All 67 counties have signed on to receive a portion of the $1.07 billion Pennsylvania is slated to receive from the opioid settlement agreement.
Pennsylvania will receive $1.07 billion from the settlement agreement with three of the country’s largest pharmaceutical providers and manufacturer Johnson & Johnson over their role in fueling the nationwide opioid crisis.
All 67 counties in the commonwealth opted to join the agreement negotiated by state Attorney General Josh Shapiro and other state attorneys general. Pharmaceutical providers Cardinal Health, McKesson, and AmerisourceBergen, along with Johnson & Johnson, must pay a total of $26 billion over the next 18 years.
“This agreement marks the most significant influx of resources to our commonwealth to address this epidemic, jet-fueled by greedy pharmaceutical companies,” Shapiro said in a statement last week.
The $26 billion settlement aims to resolve thousands of lawsuits against the drug distributors and manufacturer, though they have not admitted any wrongdoing. The companies faced accusations of letting addictive drugs enter illegal channels and downplaying addiction risks in their marketing.
Pennsylvania should start to receive funding as soon as April and could get $232 million in the first year alone. The state’s total share of the agreement equals $78 per resident.
“Every community in Pennsylvania has been touched by the opioid crisis — it has ravaged our towns, our families, and our state,” Shapiro said.
Money from the agreement must be used to address the opioid crisis, including substance use disorder treatment, distribution of the overdose reversal medication naloxone, and community outreach programs to combat addiction.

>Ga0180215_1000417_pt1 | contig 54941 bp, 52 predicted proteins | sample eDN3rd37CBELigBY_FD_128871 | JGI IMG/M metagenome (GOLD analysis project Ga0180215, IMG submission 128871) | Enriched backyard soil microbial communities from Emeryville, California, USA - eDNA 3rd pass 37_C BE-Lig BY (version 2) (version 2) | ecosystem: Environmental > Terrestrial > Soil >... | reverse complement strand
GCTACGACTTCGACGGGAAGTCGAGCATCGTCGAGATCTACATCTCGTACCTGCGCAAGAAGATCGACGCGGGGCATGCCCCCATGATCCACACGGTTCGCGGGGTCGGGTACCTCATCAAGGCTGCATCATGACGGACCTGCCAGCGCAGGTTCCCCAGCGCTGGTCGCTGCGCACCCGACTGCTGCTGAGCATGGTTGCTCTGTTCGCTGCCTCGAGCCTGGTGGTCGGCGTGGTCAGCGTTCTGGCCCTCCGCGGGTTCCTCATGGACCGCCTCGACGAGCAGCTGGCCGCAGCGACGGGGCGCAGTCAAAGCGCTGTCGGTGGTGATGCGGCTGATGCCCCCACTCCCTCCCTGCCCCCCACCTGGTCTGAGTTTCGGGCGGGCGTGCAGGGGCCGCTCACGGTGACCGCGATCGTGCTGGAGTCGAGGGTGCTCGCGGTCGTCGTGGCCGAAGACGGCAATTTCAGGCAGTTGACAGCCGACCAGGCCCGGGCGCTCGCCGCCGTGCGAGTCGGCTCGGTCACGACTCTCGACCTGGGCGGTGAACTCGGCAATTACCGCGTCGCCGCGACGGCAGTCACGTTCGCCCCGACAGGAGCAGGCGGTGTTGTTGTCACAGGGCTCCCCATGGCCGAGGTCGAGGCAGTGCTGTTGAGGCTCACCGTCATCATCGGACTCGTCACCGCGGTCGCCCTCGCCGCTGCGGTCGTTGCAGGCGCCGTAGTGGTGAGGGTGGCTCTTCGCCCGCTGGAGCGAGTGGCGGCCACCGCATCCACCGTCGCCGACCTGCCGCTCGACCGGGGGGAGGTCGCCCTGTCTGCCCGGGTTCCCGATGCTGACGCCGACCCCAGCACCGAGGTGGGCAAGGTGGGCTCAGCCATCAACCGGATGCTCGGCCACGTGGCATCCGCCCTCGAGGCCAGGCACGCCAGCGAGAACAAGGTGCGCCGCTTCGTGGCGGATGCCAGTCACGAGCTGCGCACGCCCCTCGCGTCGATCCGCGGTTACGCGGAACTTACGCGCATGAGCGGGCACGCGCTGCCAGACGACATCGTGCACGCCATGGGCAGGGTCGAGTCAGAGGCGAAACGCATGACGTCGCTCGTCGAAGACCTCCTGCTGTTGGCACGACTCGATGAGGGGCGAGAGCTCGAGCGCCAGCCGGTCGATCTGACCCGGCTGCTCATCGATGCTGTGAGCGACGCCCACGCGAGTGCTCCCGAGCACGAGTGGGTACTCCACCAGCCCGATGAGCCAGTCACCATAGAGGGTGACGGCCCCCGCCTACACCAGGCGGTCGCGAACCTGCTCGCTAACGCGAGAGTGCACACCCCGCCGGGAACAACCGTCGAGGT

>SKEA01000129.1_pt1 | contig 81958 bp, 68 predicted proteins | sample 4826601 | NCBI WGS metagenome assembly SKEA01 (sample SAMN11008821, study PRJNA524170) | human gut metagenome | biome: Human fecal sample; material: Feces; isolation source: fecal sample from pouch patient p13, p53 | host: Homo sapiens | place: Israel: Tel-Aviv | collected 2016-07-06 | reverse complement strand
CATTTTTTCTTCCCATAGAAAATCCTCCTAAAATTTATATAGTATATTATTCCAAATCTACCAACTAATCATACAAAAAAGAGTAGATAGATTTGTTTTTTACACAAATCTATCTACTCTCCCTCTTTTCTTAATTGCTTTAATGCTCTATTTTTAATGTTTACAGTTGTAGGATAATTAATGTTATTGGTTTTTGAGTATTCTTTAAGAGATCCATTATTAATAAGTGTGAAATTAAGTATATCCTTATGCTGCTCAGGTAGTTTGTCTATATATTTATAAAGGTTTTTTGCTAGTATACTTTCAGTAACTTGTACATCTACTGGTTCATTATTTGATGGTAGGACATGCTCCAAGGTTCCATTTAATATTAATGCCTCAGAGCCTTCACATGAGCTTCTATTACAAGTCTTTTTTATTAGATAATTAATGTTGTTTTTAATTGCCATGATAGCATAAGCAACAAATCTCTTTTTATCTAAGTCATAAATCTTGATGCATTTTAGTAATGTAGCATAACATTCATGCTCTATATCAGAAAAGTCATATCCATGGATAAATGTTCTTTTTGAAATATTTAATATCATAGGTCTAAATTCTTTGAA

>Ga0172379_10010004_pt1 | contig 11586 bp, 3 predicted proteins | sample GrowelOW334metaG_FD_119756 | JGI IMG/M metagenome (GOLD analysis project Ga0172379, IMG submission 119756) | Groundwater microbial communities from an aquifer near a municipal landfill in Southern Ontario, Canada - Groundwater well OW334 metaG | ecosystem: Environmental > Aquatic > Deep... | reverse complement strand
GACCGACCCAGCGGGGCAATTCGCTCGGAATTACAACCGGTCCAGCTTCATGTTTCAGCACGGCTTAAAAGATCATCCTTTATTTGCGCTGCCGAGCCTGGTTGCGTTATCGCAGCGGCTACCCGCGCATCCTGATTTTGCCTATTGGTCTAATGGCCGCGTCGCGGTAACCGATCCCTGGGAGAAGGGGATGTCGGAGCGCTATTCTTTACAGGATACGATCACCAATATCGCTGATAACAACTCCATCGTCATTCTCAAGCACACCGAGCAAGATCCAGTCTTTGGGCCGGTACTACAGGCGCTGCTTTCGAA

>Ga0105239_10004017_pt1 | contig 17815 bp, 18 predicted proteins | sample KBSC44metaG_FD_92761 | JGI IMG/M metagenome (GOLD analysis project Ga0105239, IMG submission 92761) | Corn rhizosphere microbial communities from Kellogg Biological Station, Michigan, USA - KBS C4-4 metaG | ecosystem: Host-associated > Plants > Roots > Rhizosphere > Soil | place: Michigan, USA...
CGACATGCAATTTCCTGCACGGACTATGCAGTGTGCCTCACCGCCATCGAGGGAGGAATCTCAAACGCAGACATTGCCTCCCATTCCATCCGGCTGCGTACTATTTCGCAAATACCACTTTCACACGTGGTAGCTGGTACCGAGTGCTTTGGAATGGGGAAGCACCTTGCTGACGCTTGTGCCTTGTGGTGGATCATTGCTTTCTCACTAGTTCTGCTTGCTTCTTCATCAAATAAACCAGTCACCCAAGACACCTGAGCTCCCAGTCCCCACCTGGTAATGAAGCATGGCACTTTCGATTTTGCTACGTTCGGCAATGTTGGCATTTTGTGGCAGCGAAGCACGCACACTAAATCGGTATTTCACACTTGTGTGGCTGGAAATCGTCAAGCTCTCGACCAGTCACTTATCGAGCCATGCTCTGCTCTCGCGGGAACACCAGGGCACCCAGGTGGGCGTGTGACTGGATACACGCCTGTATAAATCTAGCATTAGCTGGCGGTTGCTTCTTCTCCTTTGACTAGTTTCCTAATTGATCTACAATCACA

The formula used to allocate funding from the agreement prioritizes those communities hardest-hit by the opioid crisis. Of the $1.07 billion, 15% will go to the state, 70% to the counties, and 15% to government entities.
Each county in Pennsylvania will receive its share of the agreement amount through an initial payment this year and additional money spaced over the next 18 years. The amount each county will receive is based on metrics that measure the severity of the crisis—overdose deaths, rate of opioid use disorder hospitalizations, naloxone administrations, and opioids dispensed.
There were 5,217 fatal overdoses statewide in 2020, according to the Centers for Disease Control and Prevention. It’s a 16% increase from 2019, and is not a far cry from the 5,388 overdose deaths at the height of the opioid crisis in 2017. The state Department of Drug and Alcohol Programs estimates the overdose rate in 2021 will look similar to 2017.
Gov. Tom Wolf declared the opioid epidemic a public health emergency in January 2018 when the state reported a record number of overdose deaths. The declaration expired in August of last year after the Republican-controlled Legislature declined to extend it.